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Joy of Home Wine Making
By Terry Garey
HarperCollins Publishers, Inc.Copyright © 2007 Terry Garey
All right reserved.
A Brief History of Winemaking
Note: If you want to start making wine right away, you can skip on ahead to chapter 2 and read this later. However, I thought it would be nice to know a little of the history you're about to be part of.
Winemaking is an art that is thousands of years old. It isn't clear how many thousands of years, though wine residue has been found in clay jugs that were dug up in the ruins of an old Middle Eastern fort from 1000 B.C. Generally, archaeologists think it dates from over three thousand years before the Romans, probably in what is now Turkey. There is evidence that wine of some sort was being made at that time in China, as well, from plums, apricots, and rice. The poet Li Po had much to say about drinking wine in China, but not, alas, much about methods used to make it.
The skins of wild grapes carry wild yeasts, which were probably responsible for that first bowl or container of grape juice's accidentally fermenting into wine. We'll never know how it first got started. Maybe a woman crushed grapes to feed her baby the juice. Maybe some whole grapes in a tightly woven basket got a bit squashed and developed a winey odor instead of a spoiled smell.
Grapes were an importantfood source in the Mediterranean area. No one wanted to waste food; preservation was vital, even among nomadic people.
It's certain that people quickly noticed that the "funny" grape juice kept longer after fermentation, and that it gave a warm, happy feeling to those who drank it.
It's possible that even before the advent of the clay jar, wine was made by storing grapes or grape juice in sewn animal skins (with the fur on the outside) and hoping for the best. The clay jar had to be an improvement. Probably, at that point, the first wine snob evolved: "Oh, the old wine-in-a-skin? Never touch the stuff."
Wineskins still exist. One can still buy the staple container of yesteryear's free concerts and hiking trips.
The Egyptians made wine as well as beer. The Greeks picked it up from the Egyptians and the Persians. It was made not only from grapes (as the sugar source) but also from dates and honey.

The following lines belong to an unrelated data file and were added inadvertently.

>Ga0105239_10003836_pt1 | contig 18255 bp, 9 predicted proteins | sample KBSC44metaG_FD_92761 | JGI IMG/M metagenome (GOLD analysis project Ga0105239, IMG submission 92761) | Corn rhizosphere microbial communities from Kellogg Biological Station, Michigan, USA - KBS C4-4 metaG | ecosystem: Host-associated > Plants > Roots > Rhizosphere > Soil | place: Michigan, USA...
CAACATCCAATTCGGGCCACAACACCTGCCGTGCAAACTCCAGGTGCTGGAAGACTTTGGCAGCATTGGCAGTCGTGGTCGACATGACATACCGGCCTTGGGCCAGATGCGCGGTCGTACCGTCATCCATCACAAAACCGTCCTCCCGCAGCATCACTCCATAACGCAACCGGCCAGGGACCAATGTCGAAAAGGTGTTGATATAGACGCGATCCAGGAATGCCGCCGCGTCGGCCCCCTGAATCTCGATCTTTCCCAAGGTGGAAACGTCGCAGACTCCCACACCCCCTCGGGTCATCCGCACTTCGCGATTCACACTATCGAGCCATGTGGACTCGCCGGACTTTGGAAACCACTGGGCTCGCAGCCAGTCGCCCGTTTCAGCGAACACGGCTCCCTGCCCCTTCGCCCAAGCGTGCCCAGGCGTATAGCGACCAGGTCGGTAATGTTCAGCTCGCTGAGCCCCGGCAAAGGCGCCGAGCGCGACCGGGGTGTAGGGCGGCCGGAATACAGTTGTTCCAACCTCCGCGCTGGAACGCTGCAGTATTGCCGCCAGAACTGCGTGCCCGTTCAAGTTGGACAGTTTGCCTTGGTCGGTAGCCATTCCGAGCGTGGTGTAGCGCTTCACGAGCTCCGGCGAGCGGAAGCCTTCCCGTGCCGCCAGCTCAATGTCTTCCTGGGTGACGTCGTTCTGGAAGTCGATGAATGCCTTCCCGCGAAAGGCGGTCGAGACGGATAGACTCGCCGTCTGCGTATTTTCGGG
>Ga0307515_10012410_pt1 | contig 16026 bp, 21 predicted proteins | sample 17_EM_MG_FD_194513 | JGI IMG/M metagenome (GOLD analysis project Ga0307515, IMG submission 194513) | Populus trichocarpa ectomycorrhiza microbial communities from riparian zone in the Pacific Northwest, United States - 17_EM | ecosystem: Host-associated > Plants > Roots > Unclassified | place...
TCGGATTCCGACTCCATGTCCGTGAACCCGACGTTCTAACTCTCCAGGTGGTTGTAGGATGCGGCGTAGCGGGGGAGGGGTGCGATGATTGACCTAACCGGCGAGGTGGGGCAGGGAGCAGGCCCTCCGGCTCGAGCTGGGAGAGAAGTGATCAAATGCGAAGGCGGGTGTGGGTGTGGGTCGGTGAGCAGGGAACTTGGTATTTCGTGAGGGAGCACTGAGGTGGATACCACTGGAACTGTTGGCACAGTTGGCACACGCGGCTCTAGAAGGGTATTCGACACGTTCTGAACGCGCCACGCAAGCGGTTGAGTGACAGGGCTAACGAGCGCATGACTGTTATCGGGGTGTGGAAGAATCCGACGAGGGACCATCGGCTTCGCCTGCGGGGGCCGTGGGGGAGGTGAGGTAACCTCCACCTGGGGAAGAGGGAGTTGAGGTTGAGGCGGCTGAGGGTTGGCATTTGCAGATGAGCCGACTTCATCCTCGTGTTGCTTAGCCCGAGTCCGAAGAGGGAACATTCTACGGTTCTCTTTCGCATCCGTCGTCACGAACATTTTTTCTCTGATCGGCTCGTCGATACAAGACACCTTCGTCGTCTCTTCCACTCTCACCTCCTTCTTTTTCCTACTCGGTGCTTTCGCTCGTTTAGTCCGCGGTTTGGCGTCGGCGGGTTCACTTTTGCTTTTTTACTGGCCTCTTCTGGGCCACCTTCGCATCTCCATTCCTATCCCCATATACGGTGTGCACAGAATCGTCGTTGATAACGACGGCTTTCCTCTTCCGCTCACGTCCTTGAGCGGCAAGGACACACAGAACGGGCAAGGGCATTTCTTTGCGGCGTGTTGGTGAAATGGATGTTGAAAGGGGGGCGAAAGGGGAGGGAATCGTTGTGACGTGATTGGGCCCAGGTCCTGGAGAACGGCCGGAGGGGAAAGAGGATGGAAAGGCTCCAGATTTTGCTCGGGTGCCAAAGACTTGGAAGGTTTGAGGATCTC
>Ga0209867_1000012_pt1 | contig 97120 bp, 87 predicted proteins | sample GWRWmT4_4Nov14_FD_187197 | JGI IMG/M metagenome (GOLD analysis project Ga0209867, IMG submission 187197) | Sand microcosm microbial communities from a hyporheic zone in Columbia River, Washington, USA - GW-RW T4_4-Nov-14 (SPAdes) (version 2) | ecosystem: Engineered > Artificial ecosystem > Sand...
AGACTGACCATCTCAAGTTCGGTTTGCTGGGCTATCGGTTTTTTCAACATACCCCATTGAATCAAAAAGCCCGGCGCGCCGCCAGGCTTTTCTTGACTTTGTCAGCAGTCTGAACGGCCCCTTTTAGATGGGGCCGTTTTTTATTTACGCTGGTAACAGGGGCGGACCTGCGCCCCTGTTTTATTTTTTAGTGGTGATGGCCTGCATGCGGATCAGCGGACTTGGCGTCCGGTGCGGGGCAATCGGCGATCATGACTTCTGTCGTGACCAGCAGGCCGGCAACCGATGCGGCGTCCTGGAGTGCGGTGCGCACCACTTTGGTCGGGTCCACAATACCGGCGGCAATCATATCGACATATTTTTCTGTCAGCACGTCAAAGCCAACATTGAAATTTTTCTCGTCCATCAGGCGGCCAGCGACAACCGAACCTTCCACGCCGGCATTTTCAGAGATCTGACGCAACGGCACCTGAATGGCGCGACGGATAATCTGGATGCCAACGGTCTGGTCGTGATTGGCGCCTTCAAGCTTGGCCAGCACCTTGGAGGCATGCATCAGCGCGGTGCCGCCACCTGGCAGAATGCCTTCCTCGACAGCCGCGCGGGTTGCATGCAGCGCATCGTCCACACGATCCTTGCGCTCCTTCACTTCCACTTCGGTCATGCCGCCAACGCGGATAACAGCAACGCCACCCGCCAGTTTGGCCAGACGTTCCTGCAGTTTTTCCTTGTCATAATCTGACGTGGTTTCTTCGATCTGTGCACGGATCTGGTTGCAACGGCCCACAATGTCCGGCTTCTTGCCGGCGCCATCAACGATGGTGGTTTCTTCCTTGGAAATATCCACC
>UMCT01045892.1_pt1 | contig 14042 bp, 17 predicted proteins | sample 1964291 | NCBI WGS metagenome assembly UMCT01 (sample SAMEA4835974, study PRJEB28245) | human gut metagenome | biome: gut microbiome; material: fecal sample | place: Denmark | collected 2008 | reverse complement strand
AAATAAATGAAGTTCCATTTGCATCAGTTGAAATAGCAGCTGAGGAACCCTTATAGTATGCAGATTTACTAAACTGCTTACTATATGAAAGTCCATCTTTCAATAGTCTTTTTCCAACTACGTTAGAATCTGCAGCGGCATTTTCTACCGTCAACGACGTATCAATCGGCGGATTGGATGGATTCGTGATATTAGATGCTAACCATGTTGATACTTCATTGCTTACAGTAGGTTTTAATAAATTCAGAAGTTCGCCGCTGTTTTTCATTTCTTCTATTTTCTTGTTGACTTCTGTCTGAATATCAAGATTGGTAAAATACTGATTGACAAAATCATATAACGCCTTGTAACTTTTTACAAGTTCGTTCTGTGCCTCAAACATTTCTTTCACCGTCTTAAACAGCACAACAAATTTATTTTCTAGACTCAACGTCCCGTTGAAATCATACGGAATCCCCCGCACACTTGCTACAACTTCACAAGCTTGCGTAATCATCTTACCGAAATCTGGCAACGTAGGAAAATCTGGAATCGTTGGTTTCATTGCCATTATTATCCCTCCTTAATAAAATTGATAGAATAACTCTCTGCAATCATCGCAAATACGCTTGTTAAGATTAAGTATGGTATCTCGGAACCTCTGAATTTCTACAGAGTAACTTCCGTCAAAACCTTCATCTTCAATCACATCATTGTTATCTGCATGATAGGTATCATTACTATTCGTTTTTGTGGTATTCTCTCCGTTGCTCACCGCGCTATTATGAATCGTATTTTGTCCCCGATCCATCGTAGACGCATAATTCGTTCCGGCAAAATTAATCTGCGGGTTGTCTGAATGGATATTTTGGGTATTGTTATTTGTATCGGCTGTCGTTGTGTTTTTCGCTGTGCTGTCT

Wine was viewed as both a food and a medicine, and it had great trade value. Imagine the value of a substance that was both food and drink. On top of everything, it stored easily, would keep for a decent amount of time, and was portable. The world's first convenience food?
Many ancient shipwrecks in the Mediterranean are full of wine jars and the oddly shaped amphorae.
Wine was an important part of many religions, as both a sacrament and a sacrifice. People even paid their taxes with wine. I don't think the IRS would go for that today.
It's thought that wine was drunk young for the most part, usually within the first year. Experts feel that it was probably thin and sweet, turning to vinegar within a few months or a year, depending on how it was stored. Jars were not cheap, nor were they airtight. Bottles had been invented, but they were tiny, valuable objects used to store expensive perfumes and salves. No one would have put wine into a bottle. Too extravagant!
The Greeks preserved some of their wines by adding acids to them, and coating and sealing the jars with pitch, resins, or even plaster. They added seawater and various other flavorings and preservatives. Retsina is probably left over from those days.
The ancient Greeks were responsible for spreading the art of winemaking around the Mediterranean region. They felt that any group of people who couldn't make wine were ignorant barbarians. Beer was a drink fit only for foreigners. Many of the beautifully illustrated vases from that period depict satyrs and even the gods themselves making and drinking wine.
There was a god of wine, whose name was Dionysus. He was not one of the "all-gods," but he was important enough for Euripides, the Greek playwright, to use as a major character in his drama The Bacchae.
The wild cult of Bacchus, worshipers of ecstasy, mysticism, wine, and dance, is looked upon today with amusement. At the time it was a disturbing, disruptive force in the lives of the ancient Greeks.
The Romans picked up wine and winemaking from the Greeks, as they did many other things, such as literature and science. Most wine was drunk diluted with water. The stuff was probably pretty sweet with unfermented sugars. Also, a good Roman was supposed to be a sober Roman, for a drunken Roman made a lousy soldier. They had learned that lesson from the Greeks, as well.
A banquet was not a banquet without wine. Nobles all had country estates and vied with each other to produce the perfect vintage. The sunny Mediterranean climate and gentle hills produced abundant crops and predictable results.
Those Romans got around—conquering, pillaging, spreading their culture, and the vine and wine. The Romans even planted vineyards in Great Britain. Such optimists.
In what is now France, the Celts became famous for their barrel-making, a more durable alternative to the fragile amphorae. Viticulture spread through the area via river traffic.
Gradually, grapevines and winemaking spread throughout Northern Africa and Europe. In the far northern parts of Europe, shaggy barbarians were making mead, or honey wine.
By the Middle Ages, wine was everywhere. Wooden barrels had been perfected, ships became bigger, trade routes were more stable, and populations grew. Wine was plentiful and cheap. There were many regulations about who could grow what kinds of vines, who could make wine and beer, and even who could drink it. Wine and beer were safer to drink than water in most towns. Diluted wine was drunk with meals. People even drank weak beer for breakfast.
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